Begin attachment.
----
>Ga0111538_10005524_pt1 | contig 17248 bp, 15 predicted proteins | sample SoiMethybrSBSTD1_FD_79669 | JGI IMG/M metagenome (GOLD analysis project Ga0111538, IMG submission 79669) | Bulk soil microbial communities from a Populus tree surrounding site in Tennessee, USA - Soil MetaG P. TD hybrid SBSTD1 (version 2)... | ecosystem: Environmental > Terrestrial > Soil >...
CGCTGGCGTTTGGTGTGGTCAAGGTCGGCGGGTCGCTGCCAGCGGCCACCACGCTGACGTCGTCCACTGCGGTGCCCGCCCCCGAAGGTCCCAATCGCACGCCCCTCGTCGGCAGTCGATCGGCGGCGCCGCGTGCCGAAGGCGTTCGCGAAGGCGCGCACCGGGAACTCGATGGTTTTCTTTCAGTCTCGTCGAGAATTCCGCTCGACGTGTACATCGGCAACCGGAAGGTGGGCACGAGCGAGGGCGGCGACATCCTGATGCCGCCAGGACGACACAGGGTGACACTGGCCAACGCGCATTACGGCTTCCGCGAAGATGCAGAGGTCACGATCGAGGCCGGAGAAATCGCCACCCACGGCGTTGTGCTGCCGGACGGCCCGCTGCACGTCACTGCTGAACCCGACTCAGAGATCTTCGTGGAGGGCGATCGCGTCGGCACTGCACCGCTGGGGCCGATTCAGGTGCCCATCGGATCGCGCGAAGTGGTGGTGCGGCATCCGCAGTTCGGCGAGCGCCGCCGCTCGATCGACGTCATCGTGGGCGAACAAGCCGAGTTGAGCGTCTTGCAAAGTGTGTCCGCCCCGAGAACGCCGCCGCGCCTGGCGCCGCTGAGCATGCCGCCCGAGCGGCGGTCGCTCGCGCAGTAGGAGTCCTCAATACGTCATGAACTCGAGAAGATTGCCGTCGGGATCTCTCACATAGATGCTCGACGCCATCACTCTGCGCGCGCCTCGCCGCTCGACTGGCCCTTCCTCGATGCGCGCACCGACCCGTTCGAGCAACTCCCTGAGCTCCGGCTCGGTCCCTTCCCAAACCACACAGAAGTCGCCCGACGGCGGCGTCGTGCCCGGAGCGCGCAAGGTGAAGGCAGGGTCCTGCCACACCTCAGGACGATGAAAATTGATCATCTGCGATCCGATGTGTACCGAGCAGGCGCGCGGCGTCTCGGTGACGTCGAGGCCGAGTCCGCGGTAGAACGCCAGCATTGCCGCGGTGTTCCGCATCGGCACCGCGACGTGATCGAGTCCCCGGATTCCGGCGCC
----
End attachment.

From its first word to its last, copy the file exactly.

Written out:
>Ga0111538_10005524_pt1 | contig 17248 bp, 15 predicted proteins | sample SoiMethybrSBSTD1_FD_79669 | JGI IMG/M metagenome (GOLD analysis project Ga0111538, IMG submission 79669) | Bulk soil microbial communities from a Populus tree surrounding site in Tennessee, USA - Soil MetaG P. TD hybrid SBSTD1 (version 2)... | ecosystem: Environmental > Terrestrial > Soil >...
CGCTGGCGTTTGGTGTGGTCAAGGTCGGCGGGTCGCTGCCAGCGGCCACCACGCTGACGTCGTCCACTGCGGTGCCCGCCCCCGAAGGTCCCAATCGCACGCCCCTCGTCGGCAGTCGATCGGCGGCGCCGCGTGCCGAAGGCGTTCGCGAAGGCGCGCACCGGGAACTCGATGGTTTTCTTTCAGTCTCGTCGAGAATTCCGCTCGACGTGTACATCGGCAACCGGAAGGTGGGCACGAGCGAGGGCGGCGACATCCTGATGCCGCCAGGACGACACAGGGTGACACTGGCCAACGCGCATTACGGCTTCCGCGAAGATGCAGAGGTCACGATCGAGGCCGGAGAAATCGCCACCCACGGCGTTGTGCTGCCGGACGGCCCGCTGCACGTCACTGCTGAACCCGACTCAGAGATCTTCGTGGAGGGCGATCGCGTCGGCACTGCACCGCTGGGGCCGATTCAGGTGCCCATCGGATCGCGCGAAGTGGTGGTGCGGCATCCGCAGTTCGGCGAGCGCCGCCGCTCGATCGACGTCATCGTGGGCGAACAAGCCGAGTTGAGCGTCTTGCAAAGTGTGTCCGCCCCGAGAACGCCGCCGCGCCTGGCGCCGCTGAGCATGCCGCCCGAGCGGCGGTCGCTCGCGCAGTAGGAGTCCTCAATACGTCATGAACTCGAGAAGATTGCCGTCGGGATCTCTCACATAGATGCTCGACGCCATCACTCTGCGCGCGCCTCGCCGCTCGACTGGCCCTTCCTCGATGCGCGCACCGACCCGTTCGAGCAACTCCCTGAGCTCCGGCTCGGTCCCTTCCCAAACCACACAGAAGTCGCCCGACGGCGGCGTCGTGCCCGGAGCGCGCAAGGTGAAGGCAGGGTCCTGCCACACCTCAGGACGATGAAAATTGATCATCTGCGATCCGATGTGTACCGAGCAGGCGCGCGGCGTCTCGGTGACGTCGAGGCCGAGTCCGCGGTAGAACGCCAGCATTGCCGCGGTGTTCCGCATCGGCACCGCGACGTGATCGAGTCCCCGGATTCCGGCGCC